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 Post subject: Re: 80ies/90ies pads
PostPosted: Tue Nov 21, 2017 2:27 pm 
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dubdub wrote:
I was going to say Korg M1 or Juno 106 for 90s pads but the pads in the tracks you posted don't sound 90s at all. They're very generic 2017 digital sounding. Random high pitched chord, string-ish patch, decent amount of pitch modulation, lots and lots of detune, extra chorus and chorus-y reverb, saturation, high pass filter. Maybe resample with reverb multiple times. You can do that with almost any subtractive synth.

Personally I can't stand these type of string-y pads that have appeared on all the """"emotional"""" bigroom tracks in the last 2 years. There's just something about them harmonically that's super grating to my ears, it just sounds sooo cheap and fake emotional to my ears. Fake trance. Sorry, I'm just ranting at this point, had to let that out after hearing these every week in the hardwax news for past year or so :oops:


I've been dreaming about owning a Juno 106 for a long time and it was the first thing that came into my mind when I read the post without listening to the examples. Lot's of input here, thanks. Would you mind going a bit further into detail with the pitch modulation part? :?: Much appreciated, thanks!

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 Post subject: Re: 80ies/90ies pads
PostPosted: Tue Nov 21, 2017 5:37 pm 
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SHIDZO wrote:
dubdub wrote:
I was going to say Korg M1 or Juno 106 for 90s pads but the pads in the tracks you posted don't sound 90s at all. They're very generic 2017 digital sounding. Random high pitched chord, string-ish patch, decent amount of pitch modulation, lots and lots of detune, extra chorus and chorus-y reverb, saturation, high pass filter. Maybe resample with reverb multiple times. You can do that with almost any subtractive synth.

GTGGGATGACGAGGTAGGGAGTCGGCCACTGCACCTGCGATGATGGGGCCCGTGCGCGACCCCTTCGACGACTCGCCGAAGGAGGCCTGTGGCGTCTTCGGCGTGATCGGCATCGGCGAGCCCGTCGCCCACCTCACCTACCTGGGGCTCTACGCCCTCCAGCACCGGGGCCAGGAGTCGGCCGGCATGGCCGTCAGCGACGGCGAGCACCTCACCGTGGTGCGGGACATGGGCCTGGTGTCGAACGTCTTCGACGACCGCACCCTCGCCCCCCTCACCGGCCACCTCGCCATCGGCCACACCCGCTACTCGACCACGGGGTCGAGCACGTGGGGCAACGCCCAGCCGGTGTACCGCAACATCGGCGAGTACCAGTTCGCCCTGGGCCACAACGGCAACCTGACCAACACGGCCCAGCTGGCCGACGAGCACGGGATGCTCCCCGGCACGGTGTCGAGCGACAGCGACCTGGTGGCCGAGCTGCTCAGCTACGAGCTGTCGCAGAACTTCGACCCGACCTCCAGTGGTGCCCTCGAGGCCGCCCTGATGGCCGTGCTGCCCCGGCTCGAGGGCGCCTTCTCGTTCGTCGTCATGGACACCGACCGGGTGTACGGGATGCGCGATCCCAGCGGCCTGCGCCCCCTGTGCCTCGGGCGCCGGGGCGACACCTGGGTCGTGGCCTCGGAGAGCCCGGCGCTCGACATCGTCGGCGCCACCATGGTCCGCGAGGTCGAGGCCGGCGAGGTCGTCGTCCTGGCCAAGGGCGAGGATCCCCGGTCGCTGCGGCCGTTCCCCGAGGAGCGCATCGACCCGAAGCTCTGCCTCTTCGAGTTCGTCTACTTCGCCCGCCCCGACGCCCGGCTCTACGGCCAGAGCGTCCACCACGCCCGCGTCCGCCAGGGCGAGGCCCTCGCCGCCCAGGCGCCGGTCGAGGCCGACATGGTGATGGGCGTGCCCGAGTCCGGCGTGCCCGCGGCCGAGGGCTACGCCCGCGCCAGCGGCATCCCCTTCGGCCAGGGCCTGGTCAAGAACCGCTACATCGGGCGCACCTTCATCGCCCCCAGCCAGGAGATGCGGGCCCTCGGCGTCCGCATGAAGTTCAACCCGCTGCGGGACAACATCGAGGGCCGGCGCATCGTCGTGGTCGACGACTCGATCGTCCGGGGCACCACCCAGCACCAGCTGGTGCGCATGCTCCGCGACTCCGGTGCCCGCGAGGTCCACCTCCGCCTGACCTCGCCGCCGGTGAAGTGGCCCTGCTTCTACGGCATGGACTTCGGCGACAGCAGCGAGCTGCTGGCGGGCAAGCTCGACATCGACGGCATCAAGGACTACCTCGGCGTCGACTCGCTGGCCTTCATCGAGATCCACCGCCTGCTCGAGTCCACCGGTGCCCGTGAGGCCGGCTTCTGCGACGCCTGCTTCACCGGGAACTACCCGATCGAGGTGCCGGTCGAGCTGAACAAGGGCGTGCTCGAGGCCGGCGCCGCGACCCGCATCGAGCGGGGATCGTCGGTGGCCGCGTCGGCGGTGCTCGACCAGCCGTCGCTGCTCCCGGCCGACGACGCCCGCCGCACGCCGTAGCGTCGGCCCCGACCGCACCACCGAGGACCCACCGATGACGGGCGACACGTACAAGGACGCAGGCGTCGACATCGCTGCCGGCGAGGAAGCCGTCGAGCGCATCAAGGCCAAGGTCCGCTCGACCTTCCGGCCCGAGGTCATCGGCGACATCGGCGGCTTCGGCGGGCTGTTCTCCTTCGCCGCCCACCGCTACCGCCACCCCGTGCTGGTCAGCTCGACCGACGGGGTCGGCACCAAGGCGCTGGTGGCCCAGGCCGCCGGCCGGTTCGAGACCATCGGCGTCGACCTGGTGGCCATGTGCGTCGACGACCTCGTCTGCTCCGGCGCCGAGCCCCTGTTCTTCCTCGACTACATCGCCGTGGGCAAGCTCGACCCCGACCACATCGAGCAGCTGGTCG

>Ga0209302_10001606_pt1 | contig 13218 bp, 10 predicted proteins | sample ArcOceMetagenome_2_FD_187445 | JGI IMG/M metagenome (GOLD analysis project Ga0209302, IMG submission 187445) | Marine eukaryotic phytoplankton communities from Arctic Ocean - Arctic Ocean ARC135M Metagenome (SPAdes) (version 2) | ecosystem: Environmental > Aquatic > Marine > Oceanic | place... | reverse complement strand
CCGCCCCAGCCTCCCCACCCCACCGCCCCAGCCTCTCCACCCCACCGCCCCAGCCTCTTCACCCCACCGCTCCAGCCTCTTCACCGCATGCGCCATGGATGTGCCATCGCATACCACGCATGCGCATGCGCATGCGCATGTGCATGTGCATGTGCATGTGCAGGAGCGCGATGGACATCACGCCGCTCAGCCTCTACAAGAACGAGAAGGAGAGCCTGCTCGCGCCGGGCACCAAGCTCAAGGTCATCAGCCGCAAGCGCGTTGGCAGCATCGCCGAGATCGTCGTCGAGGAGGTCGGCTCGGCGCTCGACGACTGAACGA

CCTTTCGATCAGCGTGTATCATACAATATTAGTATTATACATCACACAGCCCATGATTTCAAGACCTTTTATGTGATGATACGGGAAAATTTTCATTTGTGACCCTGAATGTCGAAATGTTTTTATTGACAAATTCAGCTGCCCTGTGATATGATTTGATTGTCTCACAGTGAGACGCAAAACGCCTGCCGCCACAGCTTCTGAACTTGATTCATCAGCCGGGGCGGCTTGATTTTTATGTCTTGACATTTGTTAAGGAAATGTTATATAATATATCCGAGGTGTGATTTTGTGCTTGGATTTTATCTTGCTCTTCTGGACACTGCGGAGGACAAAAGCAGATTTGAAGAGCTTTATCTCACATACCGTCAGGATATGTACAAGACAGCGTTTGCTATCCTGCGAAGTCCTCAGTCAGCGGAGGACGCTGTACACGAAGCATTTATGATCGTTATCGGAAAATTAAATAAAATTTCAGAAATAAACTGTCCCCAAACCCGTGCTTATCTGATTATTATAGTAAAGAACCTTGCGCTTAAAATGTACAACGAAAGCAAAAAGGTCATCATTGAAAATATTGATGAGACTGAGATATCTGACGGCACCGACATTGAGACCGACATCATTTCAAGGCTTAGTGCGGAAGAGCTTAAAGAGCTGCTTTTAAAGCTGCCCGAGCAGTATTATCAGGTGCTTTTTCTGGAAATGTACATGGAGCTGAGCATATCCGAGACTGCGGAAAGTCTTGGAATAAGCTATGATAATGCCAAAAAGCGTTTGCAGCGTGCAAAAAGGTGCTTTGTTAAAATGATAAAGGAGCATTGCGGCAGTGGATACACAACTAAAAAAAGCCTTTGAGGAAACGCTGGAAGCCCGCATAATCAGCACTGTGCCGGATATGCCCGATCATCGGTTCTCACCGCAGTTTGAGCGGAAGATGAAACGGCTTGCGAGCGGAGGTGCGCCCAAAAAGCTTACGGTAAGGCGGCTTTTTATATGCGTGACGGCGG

Personally I can't stand these type of string-y pads that have appeared on all the """"emotional"""" bigroom tracks in the last 2 years. There's just something about them harmonically that's super grating to my ears, it just sounds sooo cheap and fake emotional to my ears. Fake trance. Sorry, I'm just ranting at this point, had to let that out after hearing these every week in the hardwax news for past year or so :oops:


I've been dreaming about owning a Juno 106 for a long time and it was the first thing that came into my mind when I read the post without listening to the examples. Lot's of input here, thanks. Would you mind going a bit further into detail with the pitch modulation part? :?: Much appreciated, thanks!


tbh, what is there more to say about pitch modulation ?
Pretty much 80% of the time, pitch modulation happens by using an LFO.
Hell, Boards Of Canada made a slowly modulated pitch sound by an LFO as an integral part of their sound for many many years.
Standard sine or triangle gives you that typical kind of "slowly drifting in and out of tune" sound when used on slow rates.
(tip : most of the times, LFO's that modulate your pitch are set to slow rates because the effect is otherwise far too extreme)
Square LFO will give you a siren kind of sound.
Obviously, S&H will give you a sound with a more randomly changing pitch.

If you decide to use an envelope to modulate your pitch, then the picth will just follow the settings of your envelope,
according to the amount you have decided upon in your amount parameter (isn't that something ?).

The only other pitch modulators I can think of are more exotic stuff like a step sequencer, (or maybe even just general pitch automation in your sequencer),
which means your pitch will change to the amount/height you have set in each step of your sequence.

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 Post subject: Re: 80ies/90ies pads
PostPosted: Tue Nov 21, 2017 9:37 pm 
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Hades wrote:
SHIDZO wrote:
dubdub wrote:
I was going to say Korg M1 or Juno 106 for 90s pads but the pads in the tracks you posted don't sound 90s at all. They're very generic 2017 digital sounding. Random high pitched chord, string-ish patch, decent amount of pitch modulation, lots and lots of detune, extra chorus and chorus-y reverb, saturation, high pass filter. Maybe resample with reverb multiple times. You can do that with almost any subtractive synth.

Personally I can't stand these type of string-y pads that have appeared on all the """"emotional"""" bigroom tracks in the last 2 years. There's just something about them harmonically that's super grating to my ears, it just sounds sooo cheap and fake emotional to my ears. Fake trance. Sorry, I'm just ranting at this point, had to let that out after hearing these every week in the hardwax news for past year or so :oops: